A Long and Colorful History
Located in the second oldest town in Indiana, first established by a treaty with Tecumseh before the land north of the Ten O clock Line was thrown open for settlement. Home of notable historical figures, such as Chauncey Rose of “Rose” - Hulman, Doc Wheat, Mordicai-3 Fingers Brown of the Chicago Cubs and of course Hollywood “Bad Man” Tex Terry.
We have to travel back in time nearly 200 years to a parcel of land where a young man at the young age of 23 after traveling 5 states in search of a place to conduct business. Chauncey Rose, and his associates Captain Andrew Brooks, a trader, interpreter and Indian Agent (later appointed by then Governor and future President Henry Harrison in 1822 as first sheriff) and one Moses Robbins had set their sights on the newly envisioned “American dream”, by the spring of 1819 they had felled timbers for a grist mill (Raccoon Mills) (which was located across the street) and purchased this lot for a trading post and general store, they stocked it with just about everything one would need back then.
They built a sawmill (Roseville Sawmill) and later supplied lumber to build the Parke County Courthouse. A tannery and distillery was built and they started packing hogs which they would send to market via flat boats down the Big Raccoon creek over to the Wabash.
Roseville was a bustling little frontier town, the first courts were held here. We were complete with stage coach stop, a post office (1823), school, church, doctors office. The town was expanded in 1849 and then again in 1859.
Then about 1878 coal was discovered along with the need for consistent, reliable transportation due to boats being everywhere except where they were needed in times of low rainfall. Chauncey Rose had already realized the future was not in the canals, but in the new “technology” of the day "a railroad", Chauncey prudently invested his savings in farmland in Terre Haute and was instrumental in developing many of Indiana’s railroads. He bore the principal effort in building the Terre Haute and Indianapolis Railroad, Evansville, Terre Haute and Chicago Railroad, among others. A line was built and ran along the creek and just in front of the Roseville bridge.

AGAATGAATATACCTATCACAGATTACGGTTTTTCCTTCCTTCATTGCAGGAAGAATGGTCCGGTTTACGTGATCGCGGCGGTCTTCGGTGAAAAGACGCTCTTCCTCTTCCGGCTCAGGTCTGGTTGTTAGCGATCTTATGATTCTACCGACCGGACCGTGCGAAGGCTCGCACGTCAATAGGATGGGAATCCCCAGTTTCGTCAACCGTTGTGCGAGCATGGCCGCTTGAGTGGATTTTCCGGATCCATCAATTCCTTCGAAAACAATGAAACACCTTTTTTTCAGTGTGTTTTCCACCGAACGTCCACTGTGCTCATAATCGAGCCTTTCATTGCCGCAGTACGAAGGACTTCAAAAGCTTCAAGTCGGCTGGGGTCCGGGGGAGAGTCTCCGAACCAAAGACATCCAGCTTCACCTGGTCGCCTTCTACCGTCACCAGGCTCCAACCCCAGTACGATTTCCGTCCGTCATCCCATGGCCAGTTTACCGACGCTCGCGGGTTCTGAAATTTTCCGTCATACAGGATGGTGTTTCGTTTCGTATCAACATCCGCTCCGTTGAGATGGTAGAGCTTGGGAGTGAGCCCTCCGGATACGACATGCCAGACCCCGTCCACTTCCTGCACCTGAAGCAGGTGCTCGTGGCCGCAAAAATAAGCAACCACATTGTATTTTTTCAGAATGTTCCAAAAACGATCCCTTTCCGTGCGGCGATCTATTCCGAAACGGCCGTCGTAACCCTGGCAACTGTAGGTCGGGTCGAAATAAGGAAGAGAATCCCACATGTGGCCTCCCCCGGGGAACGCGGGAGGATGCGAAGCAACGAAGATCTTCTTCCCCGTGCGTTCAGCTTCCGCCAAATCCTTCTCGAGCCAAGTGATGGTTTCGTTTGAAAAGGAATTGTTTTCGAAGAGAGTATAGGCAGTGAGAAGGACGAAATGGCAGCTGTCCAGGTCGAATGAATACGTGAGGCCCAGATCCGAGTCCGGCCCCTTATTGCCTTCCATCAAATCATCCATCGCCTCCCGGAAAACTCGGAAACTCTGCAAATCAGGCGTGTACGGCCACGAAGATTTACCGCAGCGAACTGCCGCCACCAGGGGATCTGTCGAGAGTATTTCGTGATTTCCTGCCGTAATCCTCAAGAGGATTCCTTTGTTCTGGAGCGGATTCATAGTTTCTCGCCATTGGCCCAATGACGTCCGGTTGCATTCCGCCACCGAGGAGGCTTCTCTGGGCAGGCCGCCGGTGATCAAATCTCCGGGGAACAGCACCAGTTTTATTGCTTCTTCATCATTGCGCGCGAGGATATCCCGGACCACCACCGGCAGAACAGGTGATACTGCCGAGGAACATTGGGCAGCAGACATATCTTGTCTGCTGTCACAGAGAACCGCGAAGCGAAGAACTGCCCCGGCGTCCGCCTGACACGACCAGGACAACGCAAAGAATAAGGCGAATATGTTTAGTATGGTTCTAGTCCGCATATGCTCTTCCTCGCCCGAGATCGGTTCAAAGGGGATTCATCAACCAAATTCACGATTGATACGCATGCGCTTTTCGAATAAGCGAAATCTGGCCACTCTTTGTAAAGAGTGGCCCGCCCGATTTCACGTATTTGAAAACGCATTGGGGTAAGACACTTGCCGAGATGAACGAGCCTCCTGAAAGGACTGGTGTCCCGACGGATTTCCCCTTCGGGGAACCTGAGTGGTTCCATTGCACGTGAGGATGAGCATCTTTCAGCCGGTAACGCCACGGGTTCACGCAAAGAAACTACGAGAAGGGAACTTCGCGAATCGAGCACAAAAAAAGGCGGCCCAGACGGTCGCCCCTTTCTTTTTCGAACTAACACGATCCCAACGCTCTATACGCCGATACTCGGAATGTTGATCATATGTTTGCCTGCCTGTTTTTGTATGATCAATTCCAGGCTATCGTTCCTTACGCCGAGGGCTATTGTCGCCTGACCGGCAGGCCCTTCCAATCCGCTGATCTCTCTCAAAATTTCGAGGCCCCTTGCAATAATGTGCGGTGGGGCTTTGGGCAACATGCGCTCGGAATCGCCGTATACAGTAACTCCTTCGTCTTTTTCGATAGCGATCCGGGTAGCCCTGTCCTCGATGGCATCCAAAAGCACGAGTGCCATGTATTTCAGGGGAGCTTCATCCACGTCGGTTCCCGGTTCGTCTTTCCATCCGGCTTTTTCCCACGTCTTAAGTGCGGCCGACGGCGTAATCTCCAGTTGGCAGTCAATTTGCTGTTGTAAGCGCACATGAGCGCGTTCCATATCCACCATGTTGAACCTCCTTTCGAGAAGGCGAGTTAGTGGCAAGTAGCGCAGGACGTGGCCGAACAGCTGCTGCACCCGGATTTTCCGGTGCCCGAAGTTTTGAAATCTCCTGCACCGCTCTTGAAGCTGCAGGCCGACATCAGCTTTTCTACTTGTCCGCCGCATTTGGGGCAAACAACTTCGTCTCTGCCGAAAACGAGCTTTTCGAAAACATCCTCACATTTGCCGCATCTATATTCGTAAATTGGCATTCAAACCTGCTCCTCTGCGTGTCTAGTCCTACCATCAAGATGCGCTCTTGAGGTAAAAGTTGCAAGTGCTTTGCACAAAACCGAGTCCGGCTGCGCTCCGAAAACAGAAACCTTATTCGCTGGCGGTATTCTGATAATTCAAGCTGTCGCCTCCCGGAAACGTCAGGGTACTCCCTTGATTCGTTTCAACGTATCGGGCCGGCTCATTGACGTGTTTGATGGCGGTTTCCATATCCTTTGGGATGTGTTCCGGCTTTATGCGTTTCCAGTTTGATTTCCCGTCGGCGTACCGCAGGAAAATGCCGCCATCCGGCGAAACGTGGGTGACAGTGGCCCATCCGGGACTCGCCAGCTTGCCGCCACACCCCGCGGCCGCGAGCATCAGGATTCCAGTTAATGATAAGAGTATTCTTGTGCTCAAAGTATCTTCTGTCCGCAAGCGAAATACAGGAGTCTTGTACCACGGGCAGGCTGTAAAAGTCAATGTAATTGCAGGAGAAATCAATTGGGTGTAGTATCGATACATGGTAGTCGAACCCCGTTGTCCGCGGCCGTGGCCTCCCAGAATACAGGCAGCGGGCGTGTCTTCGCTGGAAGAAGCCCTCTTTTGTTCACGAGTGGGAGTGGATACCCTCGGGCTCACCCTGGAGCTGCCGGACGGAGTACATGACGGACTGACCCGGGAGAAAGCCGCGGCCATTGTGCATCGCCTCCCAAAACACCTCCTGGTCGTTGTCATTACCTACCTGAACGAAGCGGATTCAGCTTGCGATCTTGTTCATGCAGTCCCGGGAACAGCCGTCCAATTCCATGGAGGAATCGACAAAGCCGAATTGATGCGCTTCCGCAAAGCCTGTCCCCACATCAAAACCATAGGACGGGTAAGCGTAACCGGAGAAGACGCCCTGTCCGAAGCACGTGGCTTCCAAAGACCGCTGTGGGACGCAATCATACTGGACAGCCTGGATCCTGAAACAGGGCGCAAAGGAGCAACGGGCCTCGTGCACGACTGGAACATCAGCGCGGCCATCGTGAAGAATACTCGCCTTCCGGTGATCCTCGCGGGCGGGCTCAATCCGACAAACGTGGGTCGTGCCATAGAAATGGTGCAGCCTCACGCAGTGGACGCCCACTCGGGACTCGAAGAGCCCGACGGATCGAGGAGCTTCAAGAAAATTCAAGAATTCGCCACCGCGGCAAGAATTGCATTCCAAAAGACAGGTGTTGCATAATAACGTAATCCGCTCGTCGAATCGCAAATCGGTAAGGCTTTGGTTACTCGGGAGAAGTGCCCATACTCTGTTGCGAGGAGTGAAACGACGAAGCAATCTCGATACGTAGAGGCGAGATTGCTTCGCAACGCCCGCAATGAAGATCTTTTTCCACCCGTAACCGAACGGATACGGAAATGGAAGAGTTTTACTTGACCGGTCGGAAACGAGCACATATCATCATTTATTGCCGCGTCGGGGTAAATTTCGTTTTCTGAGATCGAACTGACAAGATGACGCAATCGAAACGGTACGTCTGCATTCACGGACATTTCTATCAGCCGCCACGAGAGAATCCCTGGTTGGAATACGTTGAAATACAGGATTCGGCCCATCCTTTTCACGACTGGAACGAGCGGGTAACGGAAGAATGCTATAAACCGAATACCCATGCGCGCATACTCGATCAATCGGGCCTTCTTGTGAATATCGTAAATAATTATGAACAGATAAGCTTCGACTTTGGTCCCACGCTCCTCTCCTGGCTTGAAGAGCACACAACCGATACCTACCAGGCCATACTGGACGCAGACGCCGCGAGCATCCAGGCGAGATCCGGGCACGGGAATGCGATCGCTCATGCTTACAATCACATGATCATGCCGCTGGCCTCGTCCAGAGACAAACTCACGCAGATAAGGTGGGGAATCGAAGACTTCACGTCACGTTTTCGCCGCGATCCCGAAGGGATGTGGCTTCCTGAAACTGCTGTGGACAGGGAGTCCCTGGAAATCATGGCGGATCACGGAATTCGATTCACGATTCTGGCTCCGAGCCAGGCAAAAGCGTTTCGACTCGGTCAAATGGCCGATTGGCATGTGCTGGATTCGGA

Chauncey in the end had amassed a fortune, and was very generous with his money in Terre Haute, where his philanthropic activities were reported in an 1875 New York Times article to have exceeded $2,000,000 in currency of that day. Among his numerous benefactors were the Providence Hospital, the Free Dispensary and the Rose Orphan Asylum. He along with several friends, created the Terre Haute School of Industrial Science in 1874 to provide technical training after encountering difficulties in local engineer availability during construction of his railroads. Mr. Rose donated the land on 13th and Locust St. and the majority of the funds needed to start the new school and later named Rose Polytechnic Center.
In 1890 the town’s name was changed from Roseville to Coxville for a short period of time in honor of Mr. William Cox of the Brazil Block Coal Company who had been the lessor of extensive coal rights in the area, by 1910 the coal mines were exhausted.
Along the way they discovered and mined a superior grade of sand on the east side of Roseville that would later be used to make the first coca cola bottle and also as a building material.
The Roseville Covered Bridge across the street is the second bridge on the site built in 1910 to replace one destroyed by arson which had been there since 1865. It is a J.J. Daniels built two span burr arch construction and the second longest bridge (263’) amongHistoric Parke County Indiana's. 31 covered bridges. Mordicai Peter Centennial Brown or 3 Fingers Brown as he was often called was seven years old when lost 2 fingers at his Uncle David Beasley’s farm in the summer of 1883. When he was 14 he worked as a mine checker in the Coxville coal mines, often pitching balls and lumps of coal. By the age of twenty he got his start playing 3rd base for the semi-pro Coxville Reds team in 1896, where this was the day he new he was a pitcher after a 9-3 win against Brazil. By 1906 he was considered one of the best pitchers in Baseball with 26 wins. The Cubs went on to win 4 National League Pennants and two world Series in 1907 and 1908 He was the 1st Indiana player inducted into the baseball hall of fame. He was making a salary of $7000.00 in 1912 and retired from the majors in 1916 with a ERA of 2.06 and 55 shut outs.